Inmates Find a Legal Means of Escape in Prison Libraries

TAKHMAO, Kandal province – With novels, agriculture books and magazines in hand, 13 inmates sat around a longish table in Kandal provincial prison this week, flipping through pages, studiously staring at pictures of cows and advertisements for pizza at a fast food chain.

Inmates pose with books for photographers at Kandal provincial prison's new library this week. (Denise Hruby/The Cambodia Daily)
Inmates pose with books for photographers at Kandal provincial prison’s new library this week. (Denise Hruby/The Cambodia Daily)

The men, dressed in dark-blue in­mate uniforms, were obviously on their best behavior for the visit of journalists to their new prison library. On a normal day, the scene would probably have looked quite different. Nonetheless, the enjoyment the inmates get from their little library of about 2,500 books is real. “This library is teaching me a lot,” said 38-year-old inmate Thung Sopheap, who has served more than seven years of his nine-year-sentence for attempting to murder his aunt. His favorite books, he said, are about agriculture and raising chickens.

“I plan to run a chicken farm when I leave here…. I’m trying to read books related to agriculture so I can support my family,” he said.

About 50 percent of the books are novels, mostly romantic or traditional Cambodian stories, while 40 percent are non-fiction, including books on self-development and vocational training, said Beatrice Montariol, consultant for Sipar, the NGO who inaugurated seven new prison libraries across the country this week.

Many prisoners, she said, arrive without being able to read or write. But once they spend most of their days in cramped cells with nothing to do, better-educated inmates try to teach them. “For about 100 new prisoners, I would say the number of illiterates is 50 or 60 percent, and it’s generally lower for men than women because boys stay in school longer,” Ms. Montariol said.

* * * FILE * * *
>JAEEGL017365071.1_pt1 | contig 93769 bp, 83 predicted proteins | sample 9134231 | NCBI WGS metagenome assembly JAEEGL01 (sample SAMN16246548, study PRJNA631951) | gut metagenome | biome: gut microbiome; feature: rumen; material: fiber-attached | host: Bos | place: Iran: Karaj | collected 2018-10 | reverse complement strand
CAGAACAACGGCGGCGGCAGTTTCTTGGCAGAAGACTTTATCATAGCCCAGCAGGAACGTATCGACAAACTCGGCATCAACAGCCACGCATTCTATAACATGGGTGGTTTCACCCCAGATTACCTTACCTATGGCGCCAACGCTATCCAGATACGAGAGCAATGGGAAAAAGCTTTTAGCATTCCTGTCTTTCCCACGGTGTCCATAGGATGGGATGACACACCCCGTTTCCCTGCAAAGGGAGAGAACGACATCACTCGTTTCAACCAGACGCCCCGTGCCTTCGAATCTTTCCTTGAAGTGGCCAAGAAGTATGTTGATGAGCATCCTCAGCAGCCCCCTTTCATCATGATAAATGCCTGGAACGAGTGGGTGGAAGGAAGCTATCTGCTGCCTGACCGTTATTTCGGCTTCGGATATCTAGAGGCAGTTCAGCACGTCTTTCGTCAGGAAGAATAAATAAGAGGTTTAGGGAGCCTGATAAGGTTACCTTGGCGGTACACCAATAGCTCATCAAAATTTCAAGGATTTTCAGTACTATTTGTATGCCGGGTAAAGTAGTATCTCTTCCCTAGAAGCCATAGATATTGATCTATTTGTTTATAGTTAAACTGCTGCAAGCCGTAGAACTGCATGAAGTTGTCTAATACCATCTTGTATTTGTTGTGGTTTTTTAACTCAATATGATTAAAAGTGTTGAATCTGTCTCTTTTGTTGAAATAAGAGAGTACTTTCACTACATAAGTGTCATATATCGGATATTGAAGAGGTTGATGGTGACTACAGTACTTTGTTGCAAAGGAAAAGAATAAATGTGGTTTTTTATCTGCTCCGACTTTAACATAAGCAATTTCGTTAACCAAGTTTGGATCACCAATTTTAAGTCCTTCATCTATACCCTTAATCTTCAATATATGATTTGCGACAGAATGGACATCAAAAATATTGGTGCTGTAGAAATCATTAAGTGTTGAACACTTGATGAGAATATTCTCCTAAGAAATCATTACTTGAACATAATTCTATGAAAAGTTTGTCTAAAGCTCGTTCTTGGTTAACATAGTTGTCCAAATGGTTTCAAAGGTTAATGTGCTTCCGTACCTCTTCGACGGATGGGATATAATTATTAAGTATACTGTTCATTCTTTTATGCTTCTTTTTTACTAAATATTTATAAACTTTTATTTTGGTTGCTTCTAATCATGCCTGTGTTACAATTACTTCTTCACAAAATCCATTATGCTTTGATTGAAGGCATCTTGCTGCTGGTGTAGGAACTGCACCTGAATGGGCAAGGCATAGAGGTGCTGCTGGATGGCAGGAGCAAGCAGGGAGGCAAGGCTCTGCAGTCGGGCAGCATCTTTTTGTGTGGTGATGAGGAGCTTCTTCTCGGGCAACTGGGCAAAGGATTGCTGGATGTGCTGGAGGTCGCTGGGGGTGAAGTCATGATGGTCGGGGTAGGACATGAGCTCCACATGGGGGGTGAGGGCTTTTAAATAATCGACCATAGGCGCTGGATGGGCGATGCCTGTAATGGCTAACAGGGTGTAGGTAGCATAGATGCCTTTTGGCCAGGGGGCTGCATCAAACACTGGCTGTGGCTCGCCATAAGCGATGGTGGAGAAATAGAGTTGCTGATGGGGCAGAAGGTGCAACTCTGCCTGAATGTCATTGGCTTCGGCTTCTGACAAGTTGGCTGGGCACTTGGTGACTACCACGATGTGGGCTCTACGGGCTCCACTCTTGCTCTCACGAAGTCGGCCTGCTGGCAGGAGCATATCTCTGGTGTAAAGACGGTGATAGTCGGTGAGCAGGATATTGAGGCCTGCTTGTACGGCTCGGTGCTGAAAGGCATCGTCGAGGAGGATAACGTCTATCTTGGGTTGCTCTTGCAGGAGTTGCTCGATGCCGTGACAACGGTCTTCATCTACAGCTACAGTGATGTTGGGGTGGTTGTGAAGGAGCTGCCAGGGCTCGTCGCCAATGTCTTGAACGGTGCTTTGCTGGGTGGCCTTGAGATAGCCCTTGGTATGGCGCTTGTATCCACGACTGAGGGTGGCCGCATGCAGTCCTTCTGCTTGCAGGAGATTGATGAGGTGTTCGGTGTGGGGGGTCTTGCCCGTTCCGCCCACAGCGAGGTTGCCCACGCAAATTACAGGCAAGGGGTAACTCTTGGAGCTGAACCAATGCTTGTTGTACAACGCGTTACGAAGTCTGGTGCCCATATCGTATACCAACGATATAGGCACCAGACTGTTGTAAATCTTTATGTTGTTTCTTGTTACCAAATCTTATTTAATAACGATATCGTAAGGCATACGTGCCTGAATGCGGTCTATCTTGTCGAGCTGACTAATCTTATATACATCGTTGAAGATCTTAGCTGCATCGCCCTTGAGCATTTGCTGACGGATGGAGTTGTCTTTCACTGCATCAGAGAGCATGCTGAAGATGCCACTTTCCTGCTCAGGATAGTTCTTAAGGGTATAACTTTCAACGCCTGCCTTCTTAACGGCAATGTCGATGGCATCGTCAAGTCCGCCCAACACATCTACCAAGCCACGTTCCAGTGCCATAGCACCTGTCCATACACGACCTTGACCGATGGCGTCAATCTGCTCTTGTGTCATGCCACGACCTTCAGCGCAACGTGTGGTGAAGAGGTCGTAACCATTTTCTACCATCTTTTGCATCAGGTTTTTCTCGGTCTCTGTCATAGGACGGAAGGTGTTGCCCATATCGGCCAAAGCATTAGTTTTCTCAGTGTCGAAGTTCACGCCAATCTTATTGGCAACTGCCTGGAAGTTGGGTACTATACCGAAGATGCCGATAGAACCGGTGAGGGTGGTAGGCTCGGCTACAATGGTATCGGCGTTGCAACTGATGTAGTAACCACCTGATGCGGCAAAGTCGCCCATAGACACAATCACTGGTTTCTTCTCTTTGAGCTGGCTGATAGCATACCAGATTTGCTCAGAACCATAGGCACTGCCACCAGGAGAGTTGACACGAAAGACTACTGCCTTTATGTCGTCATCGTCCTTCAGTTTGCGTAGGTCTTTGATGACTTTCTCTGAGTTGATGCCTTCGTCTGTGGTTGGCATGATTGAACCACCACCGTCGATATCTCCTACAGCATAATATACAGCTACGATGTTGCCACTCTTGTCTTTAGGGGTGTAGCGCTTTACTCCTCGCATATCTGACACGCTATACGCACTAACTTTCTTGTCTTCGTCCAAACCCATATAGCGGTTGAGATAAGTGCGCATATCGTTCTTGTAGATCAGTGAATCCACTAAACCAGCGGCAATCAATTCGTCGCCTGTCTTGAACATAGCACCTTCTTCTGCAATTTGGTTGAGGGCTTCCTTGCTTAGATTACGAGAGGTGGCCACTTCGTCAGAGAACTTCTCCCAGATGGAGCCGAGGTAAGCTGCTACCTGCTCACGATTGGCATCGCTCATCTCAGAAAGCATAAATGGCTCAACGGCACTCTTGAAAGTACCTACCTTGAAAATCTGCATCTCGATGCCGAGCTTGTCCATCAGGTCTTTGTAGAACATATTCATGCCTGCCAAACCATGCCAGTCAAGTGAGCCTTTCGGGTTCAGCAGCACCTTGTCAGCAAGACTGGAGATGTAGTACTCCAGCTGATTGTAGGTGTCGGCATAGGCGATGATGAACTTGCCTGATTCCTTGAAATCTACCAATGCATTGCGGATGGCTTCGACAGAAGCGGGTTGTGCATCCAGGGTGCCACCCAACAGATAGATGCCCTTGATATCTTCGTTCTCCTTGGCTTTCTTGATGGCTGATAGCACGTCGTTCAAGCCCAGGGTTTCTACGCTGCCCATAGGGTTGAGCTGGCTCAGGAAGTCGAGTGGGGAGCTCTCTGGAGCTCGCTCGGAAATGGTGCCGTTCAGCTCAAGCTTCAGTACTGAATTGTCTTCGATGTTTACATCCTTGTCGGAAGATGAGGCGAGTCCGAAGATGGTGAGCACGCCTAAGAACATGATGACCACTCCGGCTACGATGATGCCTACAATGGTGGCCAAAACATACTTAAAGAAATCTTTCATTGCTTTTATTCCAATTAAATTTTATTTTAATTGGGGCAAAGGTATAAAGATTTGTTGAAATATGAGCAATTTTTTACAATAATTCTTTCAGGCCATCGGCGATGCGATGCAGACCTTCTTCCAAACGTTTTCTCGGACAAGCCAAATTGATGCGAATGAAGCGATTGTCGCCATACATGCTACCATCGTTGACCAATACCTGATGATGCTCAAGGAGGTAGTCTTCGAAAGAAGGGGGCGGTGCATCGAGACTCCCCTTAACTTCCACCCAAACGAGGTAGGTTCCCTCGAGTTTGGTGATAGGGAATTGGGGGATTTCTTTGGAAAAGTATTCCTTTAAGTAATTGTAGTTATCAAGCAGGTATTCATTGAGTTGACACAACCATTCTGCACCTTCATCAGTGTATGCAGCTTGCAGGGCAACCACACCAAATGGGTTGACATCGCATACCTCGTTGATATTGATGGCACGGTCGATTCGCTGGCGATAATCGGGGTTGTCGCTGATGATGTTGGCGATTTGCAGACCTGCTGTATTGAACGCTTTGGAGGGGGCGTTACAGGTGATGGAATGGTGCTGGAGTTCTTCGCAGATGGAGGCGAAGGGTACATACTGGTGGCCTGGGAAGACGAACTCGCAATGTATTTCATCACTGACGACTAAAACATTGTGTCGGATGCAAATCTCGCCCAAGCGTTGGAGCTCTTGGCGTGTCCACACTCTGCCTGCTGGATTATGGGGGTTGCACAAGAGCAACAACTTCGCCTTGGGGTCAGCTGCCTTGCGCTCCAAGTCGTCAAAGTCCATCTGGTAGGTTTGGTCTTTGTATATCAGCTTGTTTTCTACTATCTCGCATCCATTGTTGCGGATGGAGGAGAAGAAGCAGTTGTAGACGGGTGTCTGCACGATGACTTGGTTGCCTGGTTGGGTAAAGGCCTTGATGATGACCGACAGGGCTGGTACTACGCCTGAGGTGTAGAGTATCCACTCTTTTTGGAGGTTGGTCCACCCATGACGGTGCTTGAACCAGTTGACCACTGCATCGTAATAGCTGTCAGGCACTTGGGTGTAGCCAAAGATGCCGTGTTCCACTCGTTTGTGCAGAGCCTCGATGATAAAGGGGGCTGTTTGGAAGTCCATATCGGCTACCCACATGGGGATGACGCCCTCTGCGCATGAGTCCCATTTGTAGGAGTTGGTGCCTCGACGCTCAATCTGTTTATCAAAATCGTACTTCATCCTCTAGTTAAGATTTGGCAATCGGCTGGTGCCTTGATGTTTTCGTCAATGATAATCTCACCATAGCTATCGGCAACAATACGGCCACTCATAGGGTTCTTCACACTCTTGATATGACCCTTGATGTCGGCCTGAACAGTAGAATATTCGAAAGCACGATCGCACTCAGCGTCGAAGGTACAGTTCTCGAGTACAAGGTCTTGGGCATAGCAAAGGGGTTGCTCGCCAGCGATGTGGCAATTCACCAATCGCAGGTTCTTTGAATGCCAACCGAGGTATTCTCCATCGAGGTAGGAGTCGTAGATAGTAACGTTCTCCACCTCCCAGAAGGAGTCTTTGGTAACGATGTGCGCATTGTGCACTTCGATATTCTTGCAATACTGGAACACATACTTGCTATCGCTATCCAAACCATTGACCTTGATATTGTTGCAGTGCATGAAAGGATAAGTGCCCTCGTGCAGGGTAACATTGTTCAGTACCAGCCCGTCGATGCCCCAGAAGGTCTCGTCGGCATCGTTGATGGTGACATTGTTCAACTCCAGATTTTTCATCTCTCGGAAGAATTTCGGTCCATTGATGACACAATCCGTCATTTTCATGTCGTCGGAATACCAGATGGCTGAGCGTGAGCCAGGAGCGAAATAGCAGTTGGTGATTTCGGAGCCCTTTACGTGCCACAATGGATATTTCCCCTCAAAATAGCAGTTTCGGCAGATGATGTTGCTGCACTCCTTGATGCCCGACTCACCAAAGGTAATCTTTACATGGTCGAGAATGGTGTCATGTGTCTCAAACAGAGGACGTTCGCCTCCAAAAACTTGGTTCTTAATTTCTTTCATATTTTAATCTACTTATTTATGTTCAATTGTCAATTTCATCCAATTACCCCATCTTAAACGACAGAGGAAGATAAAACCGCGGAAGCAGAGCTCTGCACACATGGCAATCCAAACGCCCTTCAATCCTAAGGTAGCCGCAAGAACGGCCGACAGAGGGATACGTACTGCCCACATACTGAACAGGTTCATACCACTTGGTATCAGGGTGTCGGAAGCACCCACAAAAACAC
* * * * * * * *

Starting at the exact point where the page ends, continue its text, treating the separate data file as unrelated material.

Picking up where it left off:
Encouraged by other inmates, the majority of new arrivals make an effort to learn how to read and write in jail. “After six months, they are at a primary school level and the illiterate [rate] is down to only around 10 percent,” she said, noting that the figure is less than the country’s average of about 23 percent illiteracy, according to the most recent census.

The seven libraries already opened and the 10 that will open later this year are funded with a $500,000 grant by the European Union, whose ambassador, Jean-Francois Cautain, said that besides providing education, the books open a window to the world.

“If you live in this kind of environment—which is not an easy one—there are many people in the same cell and for many, it’s a way to escape this environment,” Mr. Cautain said.

A legal escape was also what the Kandal prison library offers to in­mate Mr. Sopheap, who gets a new book every two days. “I see it as an entertainment, and when I read I forget about the past…it helps me with my loneliness,” he said.

Kandal provincial prison director Chab Sineang said the library was an important addition to his jail, though a little censorship is applied, as publications with erotic or violent content are not permitted.

“We have observed that before opening the library, there was a lot of violence, now it has reduced,” Mr. Sineang said, explaining that fistfights used to break out frequently as inmates were both uneducated and bored.

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